The integration of Jitterentropy in the Linux kernel underscores the open-source community’s relentless dedication to fortifying security. By understanding, testing, and leveraging it, you ensure that your system is bolstered against potential threats, always staying a step ahead in the cybersecurity arena. Keep exploring, stay updated, and most importantly, remain secure!

Review upgrade your Symantec Identity Suite to improve your performance for users and scale to millions of transactions.

For non-appliances or older Linux OS (Kernel release < 5.6):

Review adding the haveged or jitterentropy packages to your Linux OS, to avoid delays to any business processes. See prior blog discussing entropy, of how adding an entropy pump to your Linux OSes has value. https://anapartner.com/2021/06/25/the-hidden-cost-of-entropy-to-your-business/

The hidden cost of Entropy to your business

On Linux OS, there are two (2) device drivers that provide entropy “noise” for components that require encryption, e.g. the /dev/random and the /dev/urandom device drivers. The /dev/random is a “blocking” device driver. When the “noise” is low, any component that relies on this driver will be “stalled” until enough entropy is returned. We can measure the entropy from a range of 0-4096. Where a value over 1000 is excellent. Any value in the double or single digits will impact the performance of the OS and solutions with delays. The root cause of these delays is not evident during troubleshooting, and typically there are no warning nor error messages related to entropy.

watch -n 1 cat /proc/sys/kernel/random/entropy_avail

The Symantec Identity Suite solution, when deployed on Linux OS is typically deployed with the JVM switch -Djava.security.egd=file:/dev/./urandom for any component that uses Java (Oracle or AdoptOpenJDK), e.g. Wildfly (IM/IG/IP) and IAMCS (JCS). This JVM variable is sufficient for most use-cases to manage the encryption/hash needs of the solution.

However, for any component that does not provide a mechanism to use the alternative of /dev/urandom driver, the Linux OS vendors offer tools such as the “rng-tools” package. We can review what OS RNGD service is available using package tools, e.g.

dnf list installed | grep -i rng

If the Symantec Identity Suite or other solutions are deployed as standalone components, then we may adjust the Linux OS as we need with no restrictions to add the RNGD daemon as we wish. One favorite is the HAVEGED daemon over the default OS RNGD.

See prior notes on value and testing for Entropy on Linux OS (standalone deployments):



Challenge for vApp

The challenge for Virtual Appliances is that we are limited to what functionality the Symantec Product Team provides for us to leverage. The RNGD service was available on the vApp r14.3, but was disabled for OS challenges with 100% utilization with CentOS 6.4. The service is still installed, but the actual binary is non-executable.


A new Virtual Appliance patch would be required to re-enable this RNGD on vApp r14.3cp2. We have access via sudo, to /sbin/chkconfig, /sbin/service to re-enable this service, but as the binary is not executable, we cannot progress any further. We can see the alias in the documentation still exist, but the OS alias was removed in the cp2 update.

However, since vApp r14.4 was release, we can focus on this Virtual Appliance which is running Centos 8 stream. The RNGD service here is disabled (masked) but can be re-enabled for our use with the sudo command. There is no current documented method for RNGD on vApp r14.4 at this time, but the steps below will show an approved way using the ‘config’ userID and sudo commands.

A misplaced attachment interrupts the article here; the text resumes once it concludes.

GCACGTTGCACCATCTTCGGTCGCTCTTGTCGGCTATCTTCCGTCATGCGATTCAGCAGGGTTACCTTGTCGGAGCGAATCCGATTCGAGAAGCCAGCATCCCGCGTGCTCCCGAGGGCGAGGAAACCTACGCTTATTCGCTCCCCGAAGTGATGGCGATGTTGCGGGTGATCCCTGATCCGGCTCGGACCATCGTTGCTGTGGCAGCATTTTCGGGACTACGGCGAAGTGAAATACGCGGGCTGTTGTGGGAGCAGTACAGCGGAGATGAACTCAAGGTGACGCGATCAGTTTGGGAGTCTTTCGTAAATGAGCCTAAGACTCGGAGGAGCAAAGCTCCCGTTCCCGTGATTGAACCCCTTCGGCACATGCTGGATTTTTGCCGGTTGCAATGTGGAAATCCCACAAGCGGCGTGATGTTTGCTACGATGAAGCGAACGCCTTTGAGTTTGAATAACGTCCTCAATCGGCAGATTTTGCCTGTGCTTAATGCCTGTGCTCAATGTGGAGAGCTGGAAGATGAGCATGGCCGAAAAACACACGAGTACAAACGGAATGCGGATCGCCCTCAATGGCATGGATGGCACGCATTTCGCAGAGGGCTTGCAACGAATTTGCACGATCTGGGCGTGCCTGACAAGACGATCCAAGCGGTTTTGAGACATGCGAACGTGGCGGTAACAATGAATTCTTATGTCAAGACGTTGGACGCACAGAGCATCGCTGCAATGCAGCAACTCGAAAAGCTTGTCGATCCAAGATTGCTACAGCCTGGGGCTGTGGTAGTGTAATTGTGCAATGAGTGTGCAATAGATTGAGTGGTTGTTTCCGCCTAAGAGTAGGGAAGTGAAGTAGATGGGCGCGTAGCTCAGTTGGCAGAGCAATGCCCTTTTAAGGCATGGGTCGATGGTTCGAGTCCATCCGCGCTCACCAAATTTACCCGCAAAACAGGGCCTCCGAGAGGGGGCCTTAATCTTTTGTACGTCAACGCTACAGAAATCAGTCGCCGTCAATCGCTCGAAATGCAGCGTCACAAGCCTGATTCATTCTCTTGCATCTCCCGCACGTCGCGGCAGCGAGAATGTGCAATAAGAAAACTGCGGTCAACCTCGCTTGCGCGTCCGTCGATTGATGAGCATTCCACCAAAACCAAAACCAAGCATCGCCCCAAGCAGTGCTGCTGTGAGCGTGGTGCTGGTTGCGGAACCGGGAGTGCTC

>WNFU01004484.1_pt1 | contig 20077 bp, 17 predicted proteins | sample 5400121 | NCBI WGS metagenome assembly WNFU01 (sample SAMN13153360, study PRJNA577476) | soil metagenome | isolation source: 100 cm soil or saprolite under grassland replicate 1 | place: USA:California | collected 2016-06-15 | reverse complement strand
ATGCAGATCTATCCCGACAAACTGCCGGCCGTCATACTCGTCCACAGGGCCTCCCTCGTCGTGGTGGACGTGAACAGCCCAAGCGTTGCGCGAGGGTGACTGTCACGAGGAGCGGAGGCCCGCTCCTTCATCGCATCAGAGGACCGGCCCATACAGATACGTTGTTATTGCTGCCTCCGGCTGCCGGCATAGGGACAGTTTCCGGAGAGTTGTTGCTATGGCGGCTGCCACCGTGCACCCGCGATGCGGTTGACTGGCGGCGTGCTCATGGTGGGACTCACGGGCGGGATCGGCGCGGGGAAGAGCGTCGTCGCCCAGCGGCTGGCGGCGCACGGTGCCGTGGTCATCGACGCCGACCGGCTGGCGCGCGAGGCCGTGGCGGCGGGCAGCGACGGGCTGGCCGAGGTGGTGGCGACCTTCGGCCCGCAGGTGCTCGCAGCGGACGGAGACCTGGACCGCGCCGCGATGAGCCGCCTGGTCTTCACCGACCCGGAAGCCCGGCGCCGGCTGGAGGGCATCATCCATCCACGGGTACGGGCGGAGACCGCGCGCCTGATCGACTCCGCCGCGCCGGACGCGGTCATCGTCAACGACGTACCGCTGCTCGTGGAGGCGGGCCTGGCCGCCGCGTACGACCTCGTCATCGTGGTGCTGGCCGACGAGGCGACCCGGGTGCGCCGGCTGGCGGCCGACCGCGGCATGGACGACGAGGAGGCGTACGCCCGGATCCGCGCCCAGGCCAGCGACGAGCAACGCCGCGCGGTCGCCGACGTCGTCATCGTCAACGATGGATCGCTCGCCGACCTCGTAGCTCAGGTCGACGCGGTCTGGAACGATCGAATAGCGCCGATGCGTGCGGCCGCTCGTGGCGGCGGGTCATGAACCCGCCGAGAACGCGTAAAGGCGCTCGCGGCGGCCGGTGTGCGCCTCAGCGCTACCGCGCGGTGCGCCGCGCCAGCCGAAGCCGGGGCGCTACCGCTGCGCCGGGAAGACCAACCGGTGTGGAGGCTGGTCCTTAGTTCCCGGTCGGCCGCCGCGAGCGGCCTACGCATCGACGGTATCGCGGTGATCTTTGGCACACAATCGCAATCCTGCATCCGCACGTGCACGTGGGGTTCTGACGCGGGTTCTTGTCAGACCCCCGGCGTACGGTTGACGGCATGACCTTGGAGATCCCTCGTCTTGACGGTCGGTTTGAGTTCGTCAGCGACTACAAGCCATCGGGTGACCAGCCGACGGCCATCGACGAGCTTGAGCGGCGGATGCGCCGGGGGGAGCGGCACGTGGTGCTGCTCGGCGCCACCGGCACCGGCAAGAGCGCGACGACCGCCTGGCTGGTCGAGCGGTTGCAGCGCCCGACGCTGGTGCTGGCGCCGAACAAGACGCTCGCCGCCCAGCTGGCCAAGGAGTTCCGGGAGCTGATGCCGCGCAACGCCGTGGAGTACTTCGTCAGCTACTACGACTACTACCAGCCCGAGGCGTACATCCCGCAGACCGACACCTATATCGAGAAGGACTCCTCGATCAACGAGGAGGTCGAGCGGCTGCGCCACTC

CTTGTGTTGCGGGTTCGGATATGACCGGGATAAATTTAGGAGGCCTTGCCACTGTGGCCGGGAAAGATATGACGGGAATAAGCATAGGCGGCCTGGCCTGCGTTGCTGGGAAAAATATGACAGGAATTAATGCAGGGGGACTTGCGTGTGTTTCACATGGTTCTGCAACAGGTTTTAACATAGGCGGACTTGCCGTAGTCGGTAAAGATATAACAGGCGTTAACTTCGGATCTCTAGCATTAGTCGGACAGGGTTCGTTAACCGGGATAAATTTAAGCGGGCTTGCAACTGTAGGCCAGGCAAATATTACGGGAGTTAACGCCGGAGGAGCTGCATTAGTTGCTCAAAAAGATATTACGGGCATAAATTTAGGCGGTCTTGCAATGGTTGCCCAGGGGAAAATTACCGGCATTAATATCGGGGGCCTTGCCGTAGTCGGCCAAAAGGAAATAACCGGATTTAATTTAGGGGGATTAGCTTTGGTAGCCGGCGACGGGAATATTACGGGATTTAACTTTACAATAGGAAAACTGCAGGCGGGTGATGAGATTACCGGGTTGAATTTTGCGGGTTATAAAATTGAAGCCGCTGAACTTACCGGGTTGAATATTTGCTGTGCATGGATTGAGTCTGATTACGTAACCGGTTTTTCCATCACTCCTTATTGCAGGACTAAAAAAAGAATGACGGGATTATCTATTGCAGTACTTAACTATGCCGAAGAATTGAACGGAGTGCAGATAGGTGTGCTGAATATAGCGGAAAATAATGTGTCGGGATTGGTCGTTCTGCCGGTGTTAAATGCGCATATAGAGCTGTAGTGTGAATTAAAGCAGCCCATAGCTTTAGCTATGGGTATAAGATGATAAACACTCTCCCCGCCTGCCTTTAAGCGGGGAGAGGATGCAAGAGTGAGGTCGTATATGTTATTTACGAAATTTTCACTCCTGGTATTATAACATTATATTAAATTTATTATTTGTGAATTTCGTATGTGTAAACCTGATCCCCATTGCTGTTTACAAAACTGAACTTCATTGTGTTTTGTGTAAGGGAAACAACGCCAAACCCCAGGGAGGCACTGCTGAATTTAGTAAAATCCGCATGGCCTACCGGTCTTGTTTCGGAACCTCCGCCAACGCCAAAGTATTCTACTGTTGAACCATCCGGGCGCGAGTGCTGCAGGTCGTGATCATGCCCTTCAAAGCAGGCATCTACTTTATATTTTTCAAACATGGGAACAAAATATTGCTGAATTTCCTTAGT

Confirm that the “rng-tools” package is installed and that the RNGD binary is executable. We can also see that the RNGD service is “masked”. Masked services are prevented from starting manually or automatically as an extra safety measure when we wish for tighter control over our systems.

If we test OS entropy for this vApp r14.4 server without RNGD, we can monitor how a simple BASH shell script that emulates a password being generated will impact the “entropy” of /dev/random. The below script will reduce the entropy to low numbers. This process will now impact the OS itself and any components that reference /dev/random. We can observe with “lsof /dev/random” that the java programs will still reference /dev/random; even though most activity is going to /dev/urandom.

Using the time command in the BASH shell script, we can see that the response is rapid for the first 20+ iterations, but as soon as the entropy is depleted, each execution is delayed by 10-30x times.

counter=1;MAX=100;while [ $counter -le $MAX ]; do echo "##########  $counter ##########" ; time dd if=/dev/random bs=8 count=1 2> /dev/null | base64; counter=$(( $counter + 1 )); done;

Enable RNGD on vApp r14.4 & Testing

Now let’s see what RNGD service will do for us when it is enabled. Let’s follow the steps below to unmask, enable, and start the RNGD service as the ‘config’ userID. We have access to sudo to the Centos 8 Stream command of /sbin/systemctl.

sudo /usr/bin/systemctl status rngd.service
ls -lart /etc/systemd/system/rngd.service
sudo /usr/bin/systemctl unmask rngd.service
sudo /usr/bin/systemctl enable rngd.service
cat /usr/lib/systemd/system/rngd.service
sudo /usr/bin/systemctl start rngd.service
sudo /usr/bin/systemctl status rngd.service
ps -ef | grep rngd | grep -v grep

After the RNGD service is enabled, test again with the same prior BASH shell script but bump the loops to 1000 or higher. Note using the time command we can see that each loop finishes within a fraction of a second.

counter=1;MAX=1000;while [ $counter -le $MAX ]; do echo "##########  $counter ##########" ; time dd if=/dev/random bs=8 count=1 2> /dev/null | base64; counter=$(( $counter + 1 )); done;


Aim to keep the solution footprint small and the right-sized to solve the business’ needs. Do not accept the default performance; avoid over-purchasing to scale to your expected growth.

Use the JVM switch wherever there is a java process, e.g. BLC or home-grown ETL (extract-transform-load) processes.


If you suspect a dependence may impact the OS or other processes on /dev/random, then enable the OS RNGD and perform your testing. Monitor with the top command to ensure RNGD service is providing value and not impacting the solution.